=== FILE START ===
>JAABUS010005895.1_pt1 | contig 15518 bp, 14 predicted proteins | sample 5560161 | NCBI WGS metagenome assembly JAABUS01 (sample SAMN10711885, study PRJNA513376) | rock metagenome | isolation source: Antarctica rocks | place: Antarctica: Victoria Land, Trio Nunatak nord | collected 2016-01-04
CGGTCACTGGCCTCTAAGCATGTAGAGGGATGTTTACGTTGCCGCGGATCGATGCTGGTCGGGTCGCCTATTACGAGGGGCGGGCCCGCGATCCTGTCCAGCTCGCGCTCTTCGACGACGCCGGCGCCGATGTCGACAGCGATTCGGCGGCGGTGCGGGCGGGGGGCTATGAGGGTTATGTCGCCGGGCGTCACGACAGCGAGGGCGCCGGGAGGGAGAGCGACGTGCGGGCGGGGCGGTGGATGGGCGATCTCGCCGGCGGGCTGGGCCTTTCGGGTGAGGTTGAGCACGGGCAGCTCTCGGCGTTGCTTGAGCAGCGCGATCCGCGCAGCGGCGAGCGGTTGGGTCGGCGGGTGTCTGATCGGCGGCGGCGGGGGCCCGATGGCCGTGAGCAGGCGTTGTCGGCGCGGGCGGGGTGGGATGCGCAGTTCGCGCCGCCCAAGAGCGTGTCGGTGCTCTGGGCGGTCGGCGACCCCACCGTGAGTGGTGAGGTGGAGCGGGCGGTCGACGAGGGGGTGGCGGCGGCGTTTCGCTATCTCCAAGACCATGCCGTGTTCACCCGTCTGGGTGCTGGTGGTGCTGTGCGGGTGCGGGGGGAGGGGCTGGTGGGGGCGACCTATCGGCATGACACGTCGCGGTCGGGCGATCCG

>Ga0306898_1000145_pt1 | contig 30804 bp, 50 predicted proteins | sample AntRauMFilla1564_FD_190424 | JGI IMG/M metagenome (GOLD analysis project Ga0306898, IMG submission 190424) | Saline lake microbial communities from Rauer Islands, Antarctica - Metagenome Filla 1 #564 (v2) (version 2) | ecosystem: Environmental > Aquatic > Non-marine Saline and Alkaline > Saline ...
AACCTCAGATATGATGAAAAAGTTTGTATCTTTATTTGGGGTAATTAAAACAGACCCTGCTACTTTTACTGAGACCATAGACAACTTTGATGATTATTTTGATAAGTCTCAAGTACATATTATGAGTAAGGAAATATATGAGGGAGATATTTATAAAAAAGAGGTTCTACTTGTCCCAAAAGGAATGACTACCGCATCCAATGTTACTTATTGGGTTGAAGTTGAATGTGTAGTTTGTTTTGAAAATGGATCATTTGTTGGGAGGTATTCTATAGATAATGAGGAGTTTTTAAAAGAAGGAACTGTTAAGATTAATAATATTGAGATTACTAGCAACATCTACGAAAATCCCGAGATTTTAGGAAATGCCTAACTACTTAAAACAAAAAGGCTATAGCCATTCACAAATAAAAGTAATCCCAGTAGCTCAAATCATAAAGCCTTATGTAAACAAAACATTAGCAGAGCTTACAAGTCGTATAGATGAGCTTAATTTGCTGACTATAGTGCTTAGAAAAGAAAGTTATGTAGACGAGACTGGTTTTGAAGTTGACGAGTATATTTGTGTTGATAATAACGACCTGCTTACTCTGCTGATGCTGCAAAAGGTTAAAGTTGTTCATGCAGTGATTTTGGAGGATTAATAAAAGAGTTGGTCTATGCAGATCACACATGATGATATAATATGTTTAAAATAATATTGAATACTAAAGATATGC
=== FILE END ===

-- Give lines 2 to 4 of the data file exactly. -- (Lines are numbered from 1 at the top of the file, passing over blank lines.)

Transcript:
CGGTCACTGGCCTCTAAGCATGTAGAGGGATGTTTACGTTGCCGCGGATCGATGCTGGTCGGGTCGCCTATTACGAGGGGCGGGCCCGCGATCCTGTCCAGCTCGCGCTCTTCGACGACGCCGGCGCCGATGTCGACAGCGATTCGGCGGCGGTGCGGGCGGGGGGCTATGAGGGTTATGTCGCCGGGCGTCACGACAGCGAGGGCGCCGGGAGGGAGAGCGACGTGCGGGCGGGGCGGTGGATGGGCGATCTCGCCGGCGGGCTGGGCCTTTCGGGTGAGGTTGAGCACGGGCAGCTCTCGGCGTTGCTTGAGCAGCGCGATCCGCGCAGCGGCGAGCGGTTGGGTCGGCGGGTGTCTGATCGGCGGCGGCGGGGGCCCGATGGCCGTGAGCAGGCGTTGTCGGCGCGGGCGGGGTGGGATGCGCAGTTCGCGCCGCCCAAGAGCGTGTCGGTGCTCTGGGCGGTCGGCGACCCCACCGTGAGTGGTGAGGTGGAGCGGGCGGTCGACGAGGGGGTGGCGGCGGCGTTTCGCTATCTCCAAGACCATGCCGTGTTCACCCGTCTGGGTGCTGGTGGTGCTGTGCGGGTGCGGGGGGAGGGGCTGGTGGGGGCGACCTATCGGCATGACACGTCGCGGTCGGGCGATCCG

>Ga0306898_1000145_pt1 | contig 30804 bp, 50 predicted proteins | sample AntRauMFilla1564_FD_190424 | JGI IMG/M metagenome (GOLD analysis project Ga0306898, IMG submission 190424) | Saline lake microbial communities from Rauer Islands, Antarctica - Metagenome Filla 1 #564 (v2) (version 2) | ecosystem: Environmental > Aquatic > Non-marine Saline and Alkaline > Saline ...
AACCTCAGATATGATGAAAAAGTTTGTATCTTTATTTGGGGTAATTAAAACAGACCCTGCTACTTTTACTGAGACCATAGACAACTTTGATGATTATTTTGATAAGTCTCAAGTACATATTATGAGTAAGGAAATATATGAGGGAGATATTTATAAAAAAGAGGTTCTACTTGTCCCAAAAGGAATGACTACCGCATCCAATGTTACTTATTGGGTTGAAGTTGAATGTGTAGTTTGTTTTGAAAATGGATCATTTGTTGGGAGGTATTCTATAGATAATGAGGAGTTTTTAAAAGAAGGAACTGTTAAGATTAATAATATTGAGATTACTAGCAACATCTACGAAAATCCCGAGATTTTAGGAAATGCCTAACTACTTAAAACAAAAAGGCTATAGCCATTCACAAATAAAAGTAATCCCAGTAGCTCAAATCATAAAGCCTTATGTAAACAAAACATTAGCAGAGCTTACAAGTCGTATAGATGAGCTTAATTTGCTGACTATAGTGCTTAGAAAAGAAAGTTATGTAGACGAGACTGGTTTTGAAGTTGACGAGTATATTTGTGTTGATAATAACGACCTGCTTACTCTGCTGATGCTGCAAAAGGTTAAAGTTGTTCATGCAGTGATTTTGGAGGATTAATAAAAGAGTTGGTCTATGCAGATCACACATGATGATATAATATGTTTAAAATAATATTGAATACTAAAGATATGC